Tags: whistler
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In Lake Tahoe......Life is Good

As summer races by, my excitement for this coming season grows with each new day. Although life at Ski Butlers is unrelenting, I am constantly reminded of this by the massive amount of snowpack that remains in the high country. And the prediction of another La Nina winter has me chomping at the bit for ski season to arrive. The funny thing is I actually sold 2 pairs of skis on August 5. Apparently, I am not the only one.

 
Despite the many new developments at Ski Butlers this year, my focus remains on strengthening our Lake Tahoe locations and delivering legendary service in a way never before experienced. From our company culture to our community involvement program, Ski Butlers is surely changing the ski rental industry. 
 
A quick overview of whats left of this summer's Lake Tahoe event calendar: Hot August nights is currently underway and will be in Reno by the weekend. Come check out the sweetest hot rods and classic cars. Phish will take the stage at Harvey's Outdoor Ampitheater for two nights, perhaps the most sought after concert of the summer. Also, don't miss the slough of SUP(stand-up paddleboard) events coming as well as the Tahoe Expo, a two-day event that showcases Lake Tahoe as a geotourism destination while educating the public on this regions sustainable practices. 
 
I hope summer is treating everyone well and that the heat wave hasn't kept you indoors too much. Lets soak it up and enjoy the rest of the summer before the snow flies again. Farewell from Lake Tahoe. I will be in touch in the fall with a breakdown of resort improvements for the 2011/12. Pray for Snow!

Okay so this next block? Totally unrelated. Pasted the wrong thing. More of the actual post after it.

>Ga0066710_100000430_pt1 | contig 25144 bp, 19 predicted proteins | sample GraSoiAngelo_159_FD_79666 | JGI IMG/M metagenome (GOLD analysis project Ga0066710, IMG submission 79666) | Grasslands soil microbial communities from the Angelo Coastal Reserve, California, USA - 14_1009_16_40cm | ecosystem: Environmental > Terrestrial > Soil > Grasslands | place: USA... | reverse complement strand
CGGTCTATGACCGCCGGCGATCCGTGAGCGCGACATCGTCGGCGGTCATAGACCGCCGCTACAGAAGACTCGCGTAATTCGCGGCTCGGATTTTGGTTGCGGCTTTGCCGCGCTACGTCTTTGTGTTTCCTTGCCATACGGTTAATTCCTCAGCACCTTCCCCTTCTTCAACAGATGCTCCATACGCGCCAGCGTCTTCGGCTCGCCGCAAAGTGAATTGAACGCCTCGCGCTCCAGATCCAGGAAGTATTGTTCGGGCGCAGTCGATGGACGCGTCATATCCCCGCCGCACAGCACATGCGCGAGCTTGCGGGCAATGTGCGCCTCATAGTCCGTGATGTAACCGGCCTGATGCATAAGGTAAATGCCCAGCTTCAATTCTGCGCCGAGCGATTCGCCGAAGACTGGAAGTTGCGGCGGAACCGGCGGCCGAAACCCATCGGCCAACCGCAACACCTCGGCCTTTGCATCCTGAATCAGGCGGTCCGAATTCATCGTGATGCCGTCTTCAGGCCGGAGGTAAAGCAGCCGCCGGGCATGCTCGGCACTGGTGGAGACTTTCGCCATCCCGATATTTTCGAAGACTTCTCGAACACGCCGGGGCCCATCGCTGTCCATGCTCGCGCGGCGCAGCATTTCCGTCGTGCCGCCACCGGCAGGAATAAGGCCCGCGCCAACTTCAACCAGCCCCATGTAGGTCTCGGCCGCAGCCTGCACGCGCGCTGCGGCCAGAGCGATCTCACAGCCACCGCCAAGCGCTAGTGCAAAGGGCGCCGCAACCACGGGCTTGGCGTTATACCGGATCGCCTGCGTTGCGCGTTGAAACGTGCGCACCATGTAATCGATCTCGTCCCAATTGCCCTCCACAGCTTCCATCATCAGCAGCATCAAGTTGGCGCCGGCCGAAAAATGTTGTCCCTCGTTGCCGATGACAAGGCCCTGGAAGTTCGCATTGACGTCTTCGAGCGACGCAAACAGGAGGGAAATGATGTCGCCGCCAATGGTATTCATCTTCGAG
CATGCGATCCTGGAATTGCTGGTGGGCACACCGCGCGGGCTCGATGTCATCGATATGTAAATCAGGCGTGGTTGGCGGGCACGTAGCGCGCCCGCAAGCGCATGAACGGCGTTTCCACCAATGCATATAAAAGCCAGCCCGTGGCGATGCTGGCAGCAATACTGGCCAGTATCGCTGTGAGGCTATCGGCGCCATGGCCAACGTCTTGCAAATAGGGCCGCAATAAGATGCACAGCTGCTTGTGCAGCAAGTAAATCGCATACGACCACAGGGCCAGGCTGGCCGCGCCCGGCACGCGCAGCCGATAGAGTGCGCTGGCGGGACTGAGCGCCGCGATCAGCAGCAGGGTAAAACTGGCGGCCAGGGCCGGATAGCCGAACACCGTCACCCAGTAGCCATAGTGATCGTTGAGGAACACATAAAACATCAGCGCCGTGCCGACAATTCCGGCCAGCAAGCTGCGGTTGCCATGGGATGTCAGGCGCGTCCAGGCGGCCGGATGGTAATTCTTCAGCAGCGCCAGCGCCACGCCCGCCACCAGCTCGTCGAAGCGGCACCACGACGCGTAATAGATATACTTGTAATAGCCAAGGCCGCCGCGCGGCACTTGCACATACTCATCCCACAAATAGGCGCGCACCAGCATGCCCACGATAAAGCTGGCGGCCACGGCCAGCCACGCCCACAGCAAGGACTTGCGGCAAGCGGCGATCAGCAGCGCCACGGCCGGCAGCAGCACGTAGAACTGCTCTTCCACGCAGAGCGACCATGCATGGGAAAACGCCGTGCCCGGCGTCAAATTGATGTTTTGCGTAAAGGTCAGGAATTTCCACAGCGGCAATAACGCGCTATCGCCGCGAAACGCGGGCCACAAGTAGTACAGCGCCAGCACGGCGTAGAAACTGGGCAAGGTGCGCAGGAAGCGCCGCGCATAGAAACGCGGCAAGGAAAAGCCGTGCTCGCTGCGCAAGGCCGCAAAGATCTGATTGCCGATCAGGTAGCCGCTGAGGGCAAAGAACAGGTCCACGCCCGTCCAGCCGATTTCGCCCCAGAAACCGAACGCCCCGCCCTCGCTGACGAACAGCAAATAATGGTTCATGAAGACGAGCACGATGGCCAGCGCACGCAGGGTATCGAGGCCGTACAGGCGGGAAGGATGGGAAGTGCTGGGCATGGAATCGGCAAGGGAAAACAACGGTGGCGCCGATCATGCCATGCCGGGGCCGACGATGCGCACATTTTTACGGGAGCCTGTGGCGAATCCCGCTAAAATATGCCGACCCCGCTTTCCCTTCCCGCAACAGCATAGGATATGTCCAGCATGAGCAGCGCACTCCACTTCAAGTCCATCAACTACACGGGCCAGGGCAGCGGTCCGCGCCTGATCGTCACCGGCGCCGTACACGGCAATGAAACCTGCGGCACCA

Tags: tahoe
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What does Ski Butlers do in the off-season?

 “What does Ski Butlers do in the off season?”  #1 question this time of year – and the answer is…….  “Um, I’m not sure, but I’m always busy”

 

So I figured it was time I sat down and looked back through the ole’ Journal and came up with a good answer to that question.  So here it goes, starting when the lifts finally shut down:

 

First thing – we sleep, usually for a good 12-36 hours.  Then upon waking we read through 4 months of newspapers and watch many, many hours of Tivo’d Daily Show and Simpsons episodes.  Once caught up on the world and feeling somewhat normal we migrate for a long weekend to some place hot – like Moab, UT – for a bit of camping, hiking and biking.  Upon return its right back in to Ski Butlers – can’t waste a moment from here on out, Ski Season is only 6 ½ months away.